1. Eggman, isn’t that an old German name from the 30s?
    Nazi-ism in the name of compassion is still Nazi-ism.

    1. When I look at her, Tomorrow, I can’t help it but she just reminds me of Margaret Sanger. And I’m sure YOU know who that is, right?

  2. The usual-suspect Dem politicians, such as Sen Eggman (pictured), are all about DEATH. They’re fixated on it. Once upon a time they would have been called mentally ill for such a fixation. No more I guess!

  3. If one thing we have learned over the last year and half is that a majority of people can be quite convinced to do what they feel is compassionate over what is reality, i.e. drivers wearing masks alone, masking 2 years olds, vaccinating all despite natural immunity and low risk.
    I agree with the neurologist, people can be easily convinced to end their life prematurely under SB-380. Why must this become law derived from the culture of death?

    All life is precious we must not forget that.

  4. Logan’s Run was not a scifi movie, it was the Democrat plan for the world. Remember when they said that old people have a duty to die?

  5. I’ve got to say: That headline doesn’t make sense! SB-380 is intended to let people choose PAS instead of suffering. I don’t get what the author is proposing as an alternative. The article really sounds like his message is “accept EOL pain or your greedy grandchildren will murder you!”

    The objection to the reduced waiting period doesn’t make a lot of sense, either. Right now we have 36 percent of people receiving prescriptions not using them. How many of those people asked for the prescription because they were warned it would take a long time to get the PAS drugs and so asked for them “just in case”? Doesn’t the 48 hour waiting period for somebody who’s experiencing intolerable pain make a lot more sense than 15 days plus bureaucracy?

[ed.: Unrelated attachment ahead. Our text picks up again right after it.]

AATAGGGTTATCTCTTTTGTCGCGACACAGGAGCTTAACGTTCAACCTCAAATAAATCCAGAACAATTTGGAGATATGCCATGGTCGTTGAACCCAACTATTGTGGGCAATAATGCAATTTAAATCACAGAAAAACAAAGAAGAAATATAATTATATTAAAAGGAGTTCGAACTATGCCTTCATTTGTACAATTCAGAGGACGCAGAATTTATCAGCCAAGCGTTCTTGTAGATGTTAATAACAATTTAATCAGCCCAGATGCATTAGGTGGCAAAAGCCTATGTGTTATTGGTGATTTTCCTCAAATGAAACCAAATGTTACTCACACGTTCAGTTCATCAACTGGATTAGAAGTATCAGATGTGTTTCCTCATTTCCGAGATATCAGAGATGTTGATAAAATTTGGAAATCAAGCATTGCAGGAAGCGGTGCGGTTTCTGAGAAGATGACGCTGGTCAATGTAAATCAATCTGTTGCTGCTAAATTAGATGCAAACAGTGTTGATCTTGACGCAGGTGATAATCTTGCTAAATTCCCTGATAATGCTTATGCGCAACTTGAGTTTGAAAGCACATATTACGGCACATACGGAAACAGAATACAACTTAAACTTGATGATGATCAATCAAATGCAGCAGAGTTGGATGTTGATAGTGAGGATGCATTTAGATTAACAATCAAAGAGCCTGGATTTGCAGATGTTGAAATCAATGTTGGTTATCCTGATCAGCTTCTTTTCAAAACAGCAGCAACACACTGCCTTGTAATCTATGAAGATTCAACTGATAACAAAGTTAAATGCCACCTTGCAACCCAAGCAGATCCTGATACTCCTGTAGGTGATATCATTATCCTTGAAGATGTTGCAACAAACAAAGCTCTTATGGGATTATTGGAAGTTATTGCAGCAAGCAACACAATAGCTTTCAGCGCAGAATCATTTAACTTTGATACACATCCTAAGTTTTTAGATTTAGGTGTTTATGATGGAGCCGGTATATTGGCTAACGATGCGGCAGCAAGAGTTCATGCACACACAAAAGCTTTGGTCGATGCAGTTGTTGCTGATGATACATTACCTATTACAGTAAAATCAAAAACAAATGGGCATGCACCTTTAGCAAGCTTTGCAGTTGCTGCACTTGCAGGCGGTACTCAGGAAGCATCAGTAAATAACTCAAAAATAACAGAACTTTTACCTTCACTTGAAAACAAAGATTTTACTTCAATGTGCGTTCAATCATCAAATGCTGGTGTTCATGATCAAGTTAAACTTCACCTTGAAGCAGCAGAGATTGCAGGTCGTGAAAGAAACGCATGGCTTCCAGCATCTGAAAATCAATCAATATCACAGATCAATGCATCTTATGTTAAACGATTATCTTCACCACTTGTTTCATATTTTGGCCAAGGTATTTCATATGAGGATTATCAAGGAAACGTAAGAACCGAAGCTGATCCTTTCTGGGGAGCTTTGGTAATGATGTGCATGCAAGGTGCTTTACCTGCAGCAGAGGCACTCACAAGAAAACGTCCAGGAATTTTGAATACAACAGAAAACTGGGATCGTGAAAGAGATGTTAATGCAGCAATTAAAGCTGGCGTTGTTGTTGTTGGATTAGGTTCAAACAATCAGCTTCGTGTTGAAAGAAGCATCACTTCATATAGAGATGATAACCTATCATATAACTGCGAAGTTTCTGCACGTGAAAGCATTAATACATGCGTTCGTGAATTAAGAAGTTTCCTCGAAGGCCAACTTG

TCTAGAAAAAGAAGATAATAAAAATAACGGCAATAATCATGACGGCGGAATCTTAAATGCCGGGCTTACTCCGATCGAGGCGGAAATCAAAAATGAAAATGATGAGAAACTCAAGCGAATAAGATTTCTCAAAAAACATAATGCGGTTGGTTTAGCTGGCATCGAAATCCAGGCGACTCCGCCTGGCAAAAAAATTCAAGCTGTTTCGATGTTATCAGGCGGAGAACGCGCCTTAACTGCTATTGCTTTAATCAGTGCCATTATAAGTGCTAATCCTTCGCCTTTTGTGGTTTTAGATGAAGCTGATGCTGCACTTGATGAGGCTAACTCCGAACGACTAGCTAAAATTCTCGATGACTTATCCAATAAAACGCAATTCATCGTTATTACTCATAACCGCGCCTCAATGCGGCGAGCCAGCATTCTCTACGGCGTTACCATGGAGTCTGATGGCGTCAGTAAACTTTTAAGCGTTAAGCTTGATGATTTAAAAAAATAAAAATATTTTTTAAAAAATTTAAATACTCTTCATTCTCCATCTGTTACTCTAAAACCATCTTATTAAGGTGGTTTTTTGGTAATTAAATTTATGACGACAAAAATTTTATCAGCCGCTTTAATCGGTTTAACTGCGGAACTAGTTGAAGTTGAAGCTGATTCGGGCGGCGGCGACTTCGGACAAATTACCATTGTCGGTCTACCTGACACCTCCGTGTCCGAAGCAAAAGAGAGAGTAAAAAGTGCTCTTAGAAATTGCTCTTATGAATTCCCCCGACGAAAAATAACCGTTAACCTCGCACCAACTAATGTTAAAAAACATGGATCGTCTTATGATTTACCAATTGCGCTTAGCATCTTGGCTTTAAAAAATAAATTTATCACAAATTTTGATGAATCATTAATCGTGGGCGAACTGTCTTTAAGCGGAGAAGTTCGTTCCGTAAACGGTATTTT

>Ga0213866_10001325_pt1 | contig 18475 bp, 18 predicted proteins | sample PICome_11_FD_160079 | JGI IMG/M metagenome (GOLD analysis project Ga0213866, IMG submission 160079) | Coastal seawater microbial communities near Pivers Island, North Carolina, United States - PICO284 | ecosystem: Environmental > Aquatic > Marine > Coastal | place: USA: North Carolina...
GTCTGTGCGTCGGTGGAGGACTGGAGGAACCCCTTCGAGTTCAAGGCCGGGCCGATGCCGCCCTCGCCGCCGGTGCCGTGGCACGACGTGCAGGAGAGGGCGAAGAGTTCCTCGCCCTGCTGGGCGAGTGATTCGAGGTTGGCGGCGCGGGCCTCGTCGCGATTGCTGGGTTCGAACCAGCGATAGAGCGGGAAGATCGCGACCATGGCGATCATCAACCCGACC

Grisolia is an MD. Couldn’t he at least propose some alternative palliative treatments? Some alternative way to make sure EOL patients get whatever meds they want?

    1. Concerned, I was also confused by the headline. I thought he was for people receiving PAS!

      I am completely opposed to PAS in any form (direct or indirect). The original law was passed because it included the sunset clause and the stand down period of 15 days. So, Senator Eggman is trying to have her cake and eat it too because she’s retiring.

      As for other alternatives for relief of pain, hospice and quality palliative care provide both morphine and fentanyl to dying patients. The dosages can be adjusted as needed if pain increases. Palliative sedation (medically induced unconsciousness) is also an option. Also, it is vitally important for patients and family members to understand what it looks like when the body begins to shut down in preparation for death. Things that we see as pain can actually be reflexive and not related to pain, for instance, labored breathing in an unconscious dying person.

      1. @Erin: I also prefer and support hospice care and aggressive pain management as a much better alternative. The “line” between aggressive pain management and PAS can be uncomfortably fuzzy, especially if the patient has depression and/or significant tolerance to opioids. I wish Grisolia had addressed how difficult it can be to manage that balance without risk of under-medicating EOL patients on the one hand or killing people on the other. I’m willing to trust patients, families and medical staff working together to make appropriate and ethical choices.